In recent years, trophy hunting in the conservancies and concessions of west Namibia has been organised through non-Namibian booking agents, who offer commercial tented safari hunts in a north-west Namibia marketed as ‘pure, un-touched, un-fenced Africa’ so as to contribute to the management of MET hunting quotas on conservancies. Globally, the promotion of commercial trophy hunting is in some tension with socio-cultural dimensions of local and indigenous hunting practices (Aiyadurai 2011; illustrated for west Namibia here), even whilst income from trophy hunting might also be critical to local communities through negotiated joint tourism ventures and hunting safaris (Naidoo et al. 2016). At the same time, insights from theorists of human-animal relationships (see, for example, Whatmore 2002; Lorimer 2007; Haraway 2008; Kohn 2013) can assist with thinking through how animals as objectified trophies come to be brought into being as such. In sum, the production and consumption of hunted trophies as objects containing and producing conservation outcomes has controversial ethical dimensions, particularly when involving rare and even endangered populations and/or species whose commercial and charismatic value is enhanced by their very scarcity (Hannis in prep.)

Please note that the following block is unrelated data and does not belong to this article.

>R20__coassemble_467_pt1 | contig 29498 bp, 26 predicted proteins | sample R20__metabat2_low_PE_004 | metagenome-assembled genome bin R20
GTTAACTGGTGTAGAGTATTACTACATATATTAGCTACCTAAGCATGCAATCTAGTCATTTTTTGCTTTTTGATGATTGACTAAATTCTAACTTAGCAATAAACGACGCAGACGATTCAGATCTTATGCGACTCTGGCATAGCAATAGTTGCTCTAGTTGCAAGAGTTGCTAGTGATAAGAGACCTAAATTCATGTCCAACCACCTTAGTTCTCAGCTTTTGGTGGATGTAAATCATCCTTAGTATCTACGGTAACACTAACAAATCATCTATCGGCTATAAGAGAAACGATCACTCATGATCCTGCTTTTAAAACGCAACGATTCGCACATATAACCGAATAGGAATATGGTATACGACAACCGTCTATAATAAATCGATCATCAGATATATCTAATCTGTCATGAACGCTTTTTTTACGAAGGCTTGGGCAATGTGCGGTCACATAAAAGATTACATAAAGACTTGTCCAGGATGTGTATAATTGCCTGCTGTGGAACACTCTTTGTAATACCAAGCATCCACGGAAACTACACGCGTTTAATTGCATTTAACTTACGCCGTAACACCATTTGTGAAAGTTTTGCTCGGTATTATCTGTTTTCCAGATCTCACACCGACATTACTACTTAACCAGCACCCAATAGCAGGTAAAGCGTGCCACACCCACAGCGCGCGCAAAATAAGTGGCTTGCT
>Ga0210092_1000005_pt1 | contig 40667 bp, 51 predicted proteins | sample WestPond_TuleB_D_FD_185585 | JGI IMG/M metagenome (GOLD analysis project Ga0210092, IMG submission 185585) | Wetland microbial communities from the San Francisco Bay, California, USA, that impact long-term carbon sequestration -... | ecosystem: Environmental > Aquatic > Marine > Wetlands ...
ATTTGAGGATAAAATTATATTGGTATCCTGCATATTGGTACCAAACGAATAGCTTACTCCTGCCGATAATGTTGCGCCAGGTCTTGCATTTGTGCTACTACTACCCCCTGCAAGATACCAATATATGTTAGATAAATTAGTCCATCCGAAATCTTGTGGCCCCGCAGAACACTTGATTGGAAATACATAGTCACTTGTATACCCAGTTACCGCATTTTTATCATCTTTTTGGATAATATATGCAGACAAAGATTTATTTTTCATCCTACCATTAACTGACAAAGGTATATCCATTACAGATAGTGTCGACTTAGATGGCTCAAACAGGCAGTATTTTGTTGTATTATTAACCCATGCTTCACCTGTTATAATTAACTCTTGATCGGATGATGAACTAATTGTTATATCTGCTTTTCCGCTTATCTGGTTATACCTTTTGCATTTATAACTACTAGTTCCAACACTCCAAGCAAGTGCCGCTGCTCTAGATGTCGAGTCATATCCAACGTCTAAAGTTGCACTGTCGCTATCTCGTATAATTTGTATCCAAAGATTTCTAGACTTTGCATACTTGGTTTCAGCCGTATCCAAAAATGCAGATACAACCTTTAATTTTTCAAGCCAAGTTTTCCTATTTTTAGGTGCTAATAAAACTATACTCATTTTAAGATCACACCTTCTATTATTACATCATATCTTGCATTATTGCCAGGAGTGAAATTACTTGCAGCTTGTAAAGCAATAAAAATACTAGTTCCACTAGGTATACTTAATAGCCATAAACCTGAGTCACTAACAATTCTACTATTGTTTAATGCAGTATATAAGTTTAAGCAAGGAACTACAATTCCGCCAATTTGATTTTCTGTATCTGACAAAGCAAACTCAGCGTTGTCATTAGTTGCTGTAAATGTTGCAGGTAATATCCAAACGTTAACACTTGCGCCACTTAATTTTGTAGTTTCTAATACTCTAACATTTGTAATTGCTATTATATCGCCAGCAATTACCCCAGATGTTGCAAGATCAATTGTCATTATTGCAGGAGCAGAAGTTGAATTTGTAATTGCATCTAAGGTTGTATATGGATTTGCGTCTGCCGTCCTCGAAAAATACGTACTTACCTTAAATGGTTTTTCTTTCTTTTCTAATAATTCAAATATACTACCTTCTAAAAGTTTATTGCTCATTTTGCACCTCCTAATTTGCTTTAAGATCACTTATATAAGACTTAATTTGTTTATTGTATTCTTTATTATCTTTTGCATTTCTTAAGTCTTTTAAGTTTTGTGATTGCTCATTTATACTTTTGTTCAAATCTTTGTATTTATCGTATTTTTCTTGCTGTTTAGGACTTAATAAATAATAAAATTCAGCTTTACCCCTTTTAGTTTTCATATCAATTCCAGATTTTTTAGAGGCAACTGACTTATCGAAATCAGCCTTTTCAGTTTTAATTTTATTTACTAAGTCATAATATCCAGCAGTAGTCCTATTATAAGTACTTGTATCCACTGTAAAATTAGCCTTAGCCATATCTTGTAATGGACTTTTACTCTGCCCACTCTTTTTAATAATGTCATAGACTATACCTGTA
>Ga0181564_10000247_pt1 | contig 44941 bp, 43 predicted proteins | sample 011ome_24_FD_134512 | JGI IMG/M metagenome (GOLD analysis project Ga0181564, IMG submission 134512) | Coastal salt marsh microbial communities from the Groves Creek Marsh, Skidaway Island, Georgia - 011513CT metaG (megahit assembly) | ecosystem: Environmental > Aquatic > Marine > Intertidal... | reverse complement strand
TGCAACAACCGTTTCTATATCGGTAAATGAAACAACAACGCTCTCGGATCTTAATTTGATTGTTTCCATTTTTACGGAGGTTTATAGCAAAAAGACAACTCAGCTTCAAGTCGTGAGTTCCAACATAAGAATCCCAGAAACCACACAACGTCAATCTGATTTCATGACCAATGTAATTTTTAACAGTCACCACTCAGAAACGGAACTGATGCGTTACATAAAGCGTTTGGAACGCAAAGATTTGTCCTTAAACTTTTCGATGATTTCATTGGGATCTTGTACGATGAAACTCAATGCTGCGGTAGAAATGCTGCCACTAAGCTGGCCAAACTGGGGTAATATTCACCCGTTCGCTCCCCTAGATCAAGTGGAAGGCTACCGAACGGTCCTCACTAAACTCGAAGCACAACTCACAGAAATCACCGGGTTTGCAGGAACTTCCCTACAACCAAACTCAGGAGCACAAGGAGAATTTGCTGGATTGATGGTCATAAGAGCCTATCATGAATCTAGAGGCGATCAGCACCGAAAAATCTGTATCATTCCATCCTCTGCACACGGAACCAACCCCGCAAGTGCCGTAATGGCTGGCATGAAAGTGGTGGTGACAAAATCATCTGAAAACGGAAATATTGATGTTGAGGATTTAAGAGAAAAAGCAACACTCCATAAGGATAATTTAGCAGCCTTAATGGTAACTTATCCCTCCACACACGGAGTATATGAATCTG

Aiyadurai 2011

Duffy (2000)

Hannis in prep.

Haraway 2008;

Kohn 2013

Lorimer 2007;

Naidoo et al. 2016

Owen-Smith (2002: 2)

Whatmore 2002;



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May 28, 2023